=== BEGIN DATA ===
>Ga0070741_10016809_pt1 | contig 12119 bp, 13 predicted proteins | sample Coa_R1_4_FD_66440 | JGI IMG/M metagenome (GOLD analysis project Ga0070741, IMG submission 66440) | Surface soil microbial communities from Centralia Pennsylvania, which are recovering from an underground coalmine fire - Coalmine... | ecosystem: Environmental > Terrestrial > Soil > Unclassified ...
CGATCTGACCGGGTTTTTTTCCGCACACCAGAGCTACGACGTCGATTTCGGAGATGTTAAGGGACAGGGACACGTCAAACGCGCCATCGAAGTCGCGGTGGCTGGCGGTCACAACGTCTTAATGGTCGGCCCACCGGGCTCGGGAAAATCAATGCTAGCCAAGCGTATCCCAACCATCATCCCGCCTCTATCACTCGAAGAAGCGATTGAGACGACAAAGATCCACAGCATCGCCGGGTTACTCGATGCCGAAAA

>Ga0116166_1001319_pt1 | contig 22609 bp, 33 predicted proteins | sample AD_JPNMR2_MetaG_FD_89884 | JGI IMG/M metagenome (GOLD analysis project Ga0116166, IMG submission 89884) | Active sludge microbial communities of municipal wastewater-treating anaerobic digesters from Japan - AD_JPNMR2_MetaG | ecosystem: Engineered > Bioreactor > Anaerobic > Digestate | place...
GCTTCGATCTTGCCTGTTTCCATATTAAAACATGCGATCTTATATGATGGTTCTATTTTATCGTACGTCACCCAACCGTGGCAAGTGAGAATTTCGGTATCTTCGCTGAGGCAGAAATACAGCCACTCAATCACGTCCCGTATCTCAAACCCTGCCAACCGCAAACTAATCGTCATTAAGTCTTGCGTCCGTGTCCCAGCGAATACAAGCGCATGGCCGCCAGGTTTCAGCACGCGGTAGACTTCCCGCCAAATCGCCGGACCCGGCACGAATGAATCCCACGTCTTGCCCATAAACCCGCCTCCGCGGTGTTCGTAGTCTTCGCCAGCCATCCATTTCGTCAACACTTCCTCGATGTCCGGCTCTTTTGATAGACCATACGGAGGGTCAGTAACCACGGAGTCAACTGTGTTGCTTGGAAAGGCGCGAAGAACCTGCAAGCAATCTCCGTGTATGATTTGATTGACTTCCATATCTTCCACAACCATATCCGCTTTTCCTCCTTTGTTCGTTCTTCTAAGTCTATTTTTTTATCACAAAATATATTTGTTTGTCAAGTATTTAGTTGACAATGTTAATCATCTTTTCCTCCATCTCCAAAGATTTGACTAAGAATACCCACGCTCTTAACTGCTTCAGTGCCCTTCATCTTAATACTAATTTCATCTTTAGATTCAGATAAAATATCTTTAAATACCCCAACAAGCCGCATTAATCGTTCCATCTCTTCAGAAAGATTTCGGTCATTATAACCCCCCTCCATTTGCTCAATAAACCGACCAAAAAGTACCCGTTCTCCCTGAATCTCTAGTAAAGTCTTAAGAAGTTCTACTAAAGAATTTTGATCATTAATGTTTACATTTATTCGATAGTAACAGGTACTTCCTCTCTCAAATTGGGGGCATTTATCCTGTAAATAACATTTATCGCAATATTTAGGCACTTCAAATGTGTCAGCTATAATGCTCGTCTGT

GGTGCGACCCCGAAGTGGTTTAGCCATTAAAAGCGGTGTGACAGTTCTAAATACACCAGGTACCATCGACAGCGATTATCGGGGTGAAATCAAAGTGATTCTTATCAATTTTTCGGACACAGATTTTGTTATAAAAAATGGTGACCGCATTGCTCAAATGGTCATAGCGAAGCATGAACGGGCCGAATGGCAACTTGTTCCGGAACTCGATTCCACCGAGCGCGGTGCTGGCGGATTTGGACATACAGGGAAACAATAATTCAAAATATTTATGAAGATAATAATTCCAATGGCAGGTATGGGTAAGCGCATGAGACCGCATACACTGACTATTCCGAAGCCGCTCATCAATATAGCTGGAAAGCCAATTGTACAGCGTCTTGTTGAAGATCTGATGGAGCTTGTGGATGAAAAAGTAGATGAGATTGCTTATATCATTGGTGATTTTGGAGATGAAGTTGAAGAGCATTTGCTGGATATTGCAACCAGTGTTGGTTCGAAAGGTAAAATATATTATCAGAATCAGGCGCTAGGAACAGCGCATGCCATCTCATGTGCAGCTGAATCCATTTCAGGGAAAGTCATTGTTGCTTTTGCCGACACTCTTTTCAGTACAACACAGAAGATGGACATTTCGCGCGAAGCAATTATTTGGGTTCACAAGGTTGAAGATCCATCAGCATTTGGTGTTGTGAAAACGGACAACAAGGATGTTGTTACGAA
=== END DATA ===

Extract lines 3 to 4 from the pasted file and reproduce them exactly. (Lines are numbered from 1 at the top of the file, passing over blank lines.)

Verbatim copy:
>Ga0116166_1001319_pt1 | contig 22609 bp, 33 predicted proteins | sample AD_JPNMR2_MetaG_FD_89884 | JGI IMG/M metagenome (GOLD analysis project Ga0116166, IMG submission 89884) | Active sludge microbial communities of municipal wastewater-treating anaerobic digesters from Japan - AD_JPNMR2_MetaG | ecosystem: Engineered > Bioreactor > Anaerobic > Digestate | place...
GCTTCGATCTTGCCTGTTTCCATATTAAAACATGCGATCTTATATGATGGTTCTATTTTATCGTACGTCACCCAACCGTGGCAAGTGAGAATTTCGGTATCTTCGCTGAGGCAGAAATACAGCCACTCAATCACGTCCCGTATCTCAAACCCTGCCAACCGCAAACTAATCGTCATTAAGTCTTGCGTCCGTGTCCCAGCGAATACAAGCGCATGGCCGCCAGGTTTCAGCACGCGGTAGACTTCCCGCCAAATCGCCGGACCCGGCACGAATGAATCCCACGTCTTGCCCATAAACCCGCCTCCGCGGTGTTCGTAGTCTTCGCCAGCCATCCATTTCGTCAACACTTCCTCGATGTCCGGCTCTTTTGATAGACCATACGGAGGGTCAGTAACCACGGAGTCAACTGTGTTGCTTGGAAAGGCGCGAAGAACCTGCAAGCAATCTCCGTGTATGATTTGATTGACTTCCATATCTTCCACAACCATATCCGCTTTTCCTCCTTTGTTCGTTCTTCTAAGTCTATTTTTTTATCACAAAATATATTTGTTTGTCAAGTATTTAGTTGACAATGTTAATCATCTTTTCCTCCATCTCCAAAGATTTGACTAAGAATACCCACGCTCTTAACTGCTTCAGTGCCCTTCATCTTAATACTAATTTCATCTTTAGATTCAGATAAAATATCTTTAAATACCCCAACAAGCCGCATTAATCGTTCCATCTCTTCAGAAAGATTTCGGTCATTATAACCCCCCTCCATTTGCTCAATAAACCGACCAAAAAGTACCCGTTCTCCCTGAATCTCTAGTAAAGTCTTAAGAAGTTCTACTAAAGAATTTTGATCATTAATGTTTACATTTATTCGATAGTAACAGGTACTTCCTCTCTCAAATTGGGGGCATTTATCCTGTAAATAACATTTATCGCAATATTTAGGCACTTCAAATGTGTCAGCTATAATGCTCGTCTGT